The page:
The restrictions on carry-on items are especially burdensome now that most airlines are charging for any checked bags, thus forcing customers to choose between their shampoo and their wallet. I don't have any leg braces that set off metal detectors, but I have had the humiliating experience of TSA agents asking me to take off a sweatshirt or sweater that, while it may have a zipper or buttons on it, is in fact an integral part of my clothing.
(I have noticed that it is almost always male agents who make these requests. I don't think it's always because they're creeps--though some are--but I think it usually occurs to a female agent that women dress in layers.) I usually refuse to strip down to anything past short sleeves, saying that what I'm wearing underneath is "not appropriate." If this doesn't work, I go for the pat down.
All of this would be palatable if I thought these restrictions were working, but I'm just not sure they are. More often than not, I realize I left a lipgloss or water bottle at the bottom of one of my bags, and it escaped security unscathed. I've had to give up a cast-iron pan I got for Chanukah (apparently it can be used as a club?), but gotten through with accidentally packed scissors, aerosol bug spray, and more. And some have speculated that having to worry about all those four-ounce containers distract TSA agents from detecting suspicious activity that might actually signal terrorist intentions. In an article in the LA Times about the undie bomber, security expert (according to the LA Times) Bruce Shneier said:
"This is security theater. We've always known you can strap explosive material to your body without a metal triggering device and get it on a plane. You need to stop terrorists before they get to the airport."In this 2007 NY Times article, Patrick Smith discusses the fallacy of thinking we can head off security threats by making responses in response to things that have already happened. He especially expresses doubt about the liquids ban, citing an explosive expert:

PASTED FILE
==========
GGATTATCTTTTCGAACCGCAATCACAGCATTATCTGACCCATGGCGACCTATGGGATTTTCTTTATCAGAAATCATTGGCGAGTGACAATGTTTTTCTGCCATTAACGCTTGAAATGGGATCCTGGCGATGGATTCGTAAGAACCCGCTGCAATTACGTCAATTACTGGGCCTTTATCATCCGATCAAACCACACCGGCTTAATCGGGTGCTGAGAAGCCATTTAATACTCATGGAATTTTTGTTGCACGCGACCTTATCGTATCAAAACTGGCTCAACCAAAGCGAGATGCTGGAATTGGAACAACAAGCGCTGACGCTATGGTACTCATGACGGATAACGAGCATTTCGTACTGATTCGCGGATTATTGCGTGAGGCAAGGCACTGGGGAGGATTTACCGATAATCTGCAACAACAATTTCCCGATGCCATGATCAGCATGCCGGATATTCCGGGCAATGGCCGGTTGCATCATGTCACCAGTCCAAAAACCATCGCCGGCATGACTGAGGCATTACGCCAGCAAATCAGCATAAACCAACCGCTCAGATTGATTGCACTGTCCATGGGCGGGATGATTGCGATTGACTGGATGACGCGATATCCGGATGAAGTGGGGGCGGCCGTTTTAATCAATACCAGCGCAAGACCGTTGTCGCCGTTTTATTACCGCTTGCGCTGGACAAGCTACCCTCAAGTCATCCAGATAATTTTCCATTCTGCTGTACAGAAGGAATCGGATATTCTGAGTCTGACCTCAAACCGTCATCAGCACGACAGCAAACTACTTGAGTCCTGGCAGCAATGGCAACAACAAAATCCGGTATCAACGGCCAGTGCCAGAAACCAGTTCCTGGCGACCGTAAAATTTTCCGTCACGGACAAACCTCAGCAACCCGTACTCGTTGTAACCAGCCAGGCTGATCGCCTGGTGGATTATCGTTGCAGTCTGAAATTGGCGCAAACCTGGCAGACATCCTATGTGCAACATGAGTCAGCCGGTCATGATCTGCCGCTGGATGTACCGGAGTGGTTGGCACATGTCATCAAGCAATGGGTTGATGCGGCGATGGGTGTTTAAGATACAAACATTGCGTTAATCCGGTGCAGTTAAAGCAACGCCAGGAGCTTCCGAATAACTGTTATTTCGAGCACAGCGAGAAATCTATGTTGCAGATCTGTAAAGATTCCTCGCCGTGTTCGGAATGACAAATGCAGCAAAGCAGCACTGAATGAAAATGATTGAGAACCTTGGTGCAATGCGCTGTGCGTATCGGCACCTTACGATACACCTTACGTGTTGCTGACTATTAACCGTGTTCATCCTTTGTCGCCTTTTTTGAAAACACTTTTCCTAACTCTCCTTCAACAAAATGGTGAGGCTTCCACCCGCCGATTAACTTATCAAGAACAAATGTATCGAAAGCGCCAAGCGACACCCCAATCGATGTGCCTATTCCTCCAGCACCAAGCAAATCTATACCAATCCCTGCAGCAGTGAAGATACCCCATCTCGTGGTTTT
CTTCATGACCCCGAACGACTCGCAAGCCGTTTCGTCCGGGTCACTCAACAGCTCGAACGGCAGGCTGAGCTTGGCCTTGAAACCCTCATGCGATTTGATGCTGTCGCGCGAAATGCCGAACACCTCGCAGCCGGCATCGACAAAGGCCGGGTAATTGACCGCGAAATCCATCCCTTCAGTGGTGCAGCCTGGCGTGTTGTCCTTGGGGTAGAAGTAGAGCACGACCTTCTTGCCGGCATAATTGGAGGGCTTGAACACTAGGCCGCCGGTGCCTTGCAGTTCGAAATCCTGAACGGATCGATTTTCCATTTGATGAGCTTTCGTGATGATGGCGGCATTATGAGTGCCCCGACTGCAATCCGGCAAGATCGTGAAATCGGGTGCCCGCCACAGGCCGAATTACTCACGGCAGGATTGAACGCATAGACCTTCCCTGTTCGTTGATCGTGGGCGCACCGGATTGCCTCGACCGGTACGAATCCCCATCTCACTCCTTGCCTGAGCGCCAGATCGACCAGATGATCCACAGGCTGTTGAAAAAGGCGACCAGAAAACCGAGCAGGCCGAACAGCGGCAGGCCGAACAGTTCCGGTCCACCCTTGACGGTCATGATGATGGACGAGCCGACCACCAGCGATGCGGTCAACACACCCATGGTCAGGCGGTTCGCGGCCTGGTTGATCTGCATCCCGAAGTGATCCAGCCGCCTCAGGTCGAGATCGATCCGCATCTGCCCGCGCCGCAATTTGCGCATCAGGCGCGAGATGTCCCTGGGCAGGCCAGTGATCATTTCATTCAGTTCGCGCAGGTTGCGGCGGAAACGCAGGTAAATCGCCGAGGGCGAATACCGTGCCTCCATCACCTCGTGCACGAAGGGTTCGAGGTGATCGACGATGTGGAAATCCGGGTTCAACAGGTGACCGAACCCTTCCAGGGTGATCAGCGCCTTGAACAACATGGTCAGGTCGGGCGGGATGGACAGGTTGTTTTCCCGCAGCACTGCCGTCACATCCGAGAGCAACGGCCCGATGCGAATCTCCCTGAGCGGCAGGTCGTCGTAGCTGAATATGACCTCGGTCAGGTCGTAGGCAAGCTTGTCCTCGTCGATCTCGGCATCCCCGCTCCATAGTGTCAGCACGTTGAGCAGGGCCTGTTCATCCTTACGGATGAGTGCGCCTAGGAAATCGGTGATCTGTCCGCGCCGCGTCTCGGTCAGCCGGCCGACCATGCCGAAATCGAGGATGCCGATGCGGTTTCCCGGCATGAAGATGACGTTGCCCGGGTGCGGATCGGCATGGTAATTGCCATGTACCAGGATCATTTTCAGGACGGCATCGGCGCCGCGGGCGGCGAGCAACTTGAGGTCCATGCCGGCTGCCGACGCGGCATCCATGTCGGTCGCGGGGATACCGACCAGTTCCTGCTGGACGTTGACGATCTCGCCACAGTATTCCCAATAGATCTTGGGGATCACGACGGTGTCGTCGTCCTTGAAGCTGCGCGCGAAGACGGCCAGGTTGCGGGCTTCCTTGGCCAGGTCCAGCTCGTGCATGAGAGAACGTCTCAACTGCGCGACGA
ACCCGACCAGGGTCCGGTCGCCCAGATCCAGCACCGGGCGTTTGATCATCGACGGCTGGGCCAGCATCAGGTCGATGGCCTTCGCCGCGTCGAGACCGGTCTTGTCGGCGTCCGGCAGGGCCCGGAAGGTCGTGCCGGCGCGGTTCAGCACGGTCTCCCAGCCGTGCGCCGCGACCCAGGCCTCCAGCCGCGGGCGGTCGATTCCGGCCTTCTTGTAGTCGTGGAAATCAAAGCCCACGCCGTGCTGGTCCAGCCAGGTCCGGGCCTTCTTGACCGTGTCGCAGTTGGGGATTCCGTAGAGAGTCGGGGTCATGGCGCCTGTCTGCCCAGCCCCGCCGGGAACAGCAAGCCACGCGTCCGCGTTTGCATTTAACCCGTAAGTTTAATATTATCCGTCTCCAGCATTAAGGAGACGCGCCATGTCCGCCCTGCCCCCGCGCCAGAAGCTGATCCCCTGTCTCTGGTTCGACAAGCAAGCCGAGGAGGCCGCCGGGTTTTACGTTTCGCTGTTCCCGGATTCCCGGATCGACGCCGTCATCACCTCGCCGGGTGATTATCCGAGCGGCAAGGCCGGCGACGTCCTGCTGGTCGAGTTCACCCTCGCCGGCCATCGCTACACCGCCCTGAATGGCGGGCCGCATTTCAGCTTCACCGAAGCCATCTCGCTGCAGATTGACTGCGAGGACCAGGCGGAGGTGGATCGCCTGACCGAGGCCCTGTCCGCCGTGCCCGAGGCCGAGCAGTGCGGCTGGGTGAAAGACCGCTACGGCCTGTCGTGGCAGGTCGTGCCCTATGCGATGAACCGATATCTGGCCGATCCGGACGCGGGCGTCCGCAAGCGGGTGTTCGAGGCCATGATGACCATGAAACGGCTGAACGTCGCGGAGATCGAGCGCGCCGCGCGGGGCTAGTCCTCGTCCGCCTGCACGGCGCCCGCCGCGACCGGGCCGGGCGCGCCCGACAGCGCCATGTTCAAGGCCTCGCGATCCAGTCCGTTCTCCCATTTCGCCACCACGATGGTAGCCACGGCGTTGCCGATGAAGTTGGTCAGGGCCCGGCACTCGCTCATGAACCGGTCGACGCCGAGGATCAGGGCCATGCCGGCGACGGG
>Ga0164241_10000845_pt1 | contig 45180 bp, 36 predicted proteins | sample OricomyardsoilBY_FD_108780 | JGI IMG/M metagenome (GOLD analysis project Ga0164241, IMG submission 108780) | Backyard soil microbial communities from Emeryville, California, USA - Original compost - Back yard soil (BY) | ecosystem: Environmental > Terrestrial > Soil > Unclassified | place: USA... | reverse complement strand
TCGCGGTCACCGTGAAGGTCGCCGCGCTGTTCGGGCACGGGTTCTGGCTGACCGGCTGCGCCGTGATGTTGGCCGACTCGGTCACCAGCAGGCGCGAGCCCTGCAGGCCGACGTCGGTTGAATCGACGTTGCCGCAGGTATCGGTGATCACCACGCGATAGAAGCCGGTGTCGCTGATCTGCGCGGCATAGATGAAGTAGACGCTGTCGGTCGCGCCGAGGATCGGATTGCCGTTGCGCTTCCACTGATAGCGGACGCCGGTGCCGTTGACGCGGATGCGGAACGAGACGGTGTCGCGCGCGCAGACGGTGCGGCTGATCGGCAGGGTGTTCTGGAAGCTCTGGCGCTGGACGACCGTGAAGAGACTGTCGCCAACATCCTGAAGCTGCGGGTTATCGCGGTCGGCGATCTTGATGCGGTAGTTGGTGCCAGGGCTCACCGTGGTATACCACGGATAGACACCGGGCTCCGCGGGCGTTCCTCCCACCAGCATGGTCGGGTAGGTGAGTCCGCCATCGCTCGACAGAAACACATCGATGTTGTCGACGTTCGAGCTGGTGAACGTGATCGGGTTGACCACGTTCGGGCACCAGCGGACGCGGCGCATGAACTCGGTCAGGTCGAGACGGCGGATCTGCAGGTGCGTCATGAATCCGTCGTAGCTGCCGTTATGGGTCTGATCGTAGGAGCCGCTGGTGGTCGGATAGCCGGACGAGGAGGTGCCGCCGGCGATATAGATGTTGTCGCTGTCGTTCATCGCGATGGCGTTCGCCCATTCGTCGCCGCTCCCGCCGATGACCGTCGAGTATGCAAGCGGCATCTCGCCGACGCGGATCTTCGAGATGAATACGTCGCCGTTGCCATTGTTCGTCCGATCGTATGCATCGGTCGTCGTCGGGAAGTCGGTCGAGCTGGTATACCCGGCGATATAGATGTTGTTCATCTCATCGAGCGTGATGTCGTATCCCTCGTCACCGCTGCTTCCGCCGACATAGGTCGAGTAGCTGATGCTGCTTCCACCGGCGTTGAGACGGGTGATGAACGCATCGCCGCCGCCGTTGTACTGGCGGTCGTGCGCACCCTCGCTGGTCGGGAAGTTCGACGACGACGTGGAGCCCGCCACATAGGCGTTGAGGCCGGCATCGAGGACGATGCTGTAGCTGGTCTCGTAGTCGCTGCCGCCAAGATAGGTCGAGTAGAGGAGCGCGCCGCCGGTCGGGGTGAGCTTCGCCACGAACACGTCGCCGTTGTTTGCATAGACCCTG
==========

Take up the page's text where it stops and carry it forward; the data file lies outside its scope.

Among first to express serious skepticism about the bombers’ readiness was Thomas C. Greene, whose essay in The Register explored the extreme difficulty of mixing and deploying the types of binary explosives purportedly to be used. Green conferred with Professor Jimmie C. Oxley, an explosives specialist who has closely studied the type of deadly cocktail coveted by the London plotters.
“The notion that deadly explosives can be cooked up in an airplane lavatory is pure fiction,” Greene told me during an interview. “A handy gimmick for action movies and shows like ‘24.’ The reality proves disappointing: it’s rather awkward to do chemistry in an airplane toilet. Nevertheless, our official protectors and deciders respond to such notions instinctively, because they’re familiar to us: we’ve all seen scenarios on television and in the cinema. This, incredibly, is why you can no longer carry a bottle of water onto a plane.”He ends particularly forcefully:
The truth is, regardless of how many pointy tools and shampoo bottles we confiscate, there shall remain an unlimited number of ways to smuggle dangerous items onto a plane. The precise shape, form and substance of those items is irrelevant. We are not fighting materials, we are fighting the imagination and cleverness of the would-be saboteur.
Thus, what most people fail to grasp is that the nuts and bolts of keeping terrorists away from planes is not really the job of airport security at all. Rather, it’s the job of government agencies and law enforcement. It’s not very glamorous, but the grunt work of hunting down terrorists takes place far off stage, relying on the diligent work of cops, spies and intelligence officers. Air crimes need to be stopped at the planning stages. By the time a terrorist gets to the airport, chances are it’s too late.
In the end, I’m not sure which is more troubling, the inanity of the existing regulations, or the average American’s acceptance of them and willingness to be humiliated. These wasteful and tedious protocols have solidified into what appears to be indefinite policy, with little or no opposition. There ought to be a tide of protest rising up against this mania. Where is it? At its loudest, the voice of the traveling public is one of grumbled resignation. The op-ed pages are silent, the pundits have nothing meaningful to say.The same author wrote in Salon in 2009 that the TSA's obsession with pointy objects was ludicrous, pointing out that weapons are routinely made in prison from toothbrushes and other benign-seeming tools. "Yet whether by virtue of incompetence or willful ignorance, TSA continues to waste untold time and untold millions of dollars on a tedious, zero-tolerance fixation with blades and sharps," he writes. Elsewhere, a particularly humorous critic of these policies has been Garrison Keillor, who has worried, among other things, that if someone tries to board a plane with a bomb in their colon, we'll all be in for much more unpleasant air travel in no time.
What do you think? Do whiners like me need to suck it up so we can all be safer, or have airport security regulations gone to far in restricting our privacy without benefiting our safety? Do you wish Obama would tackle this, or are there much bigger fish to fry?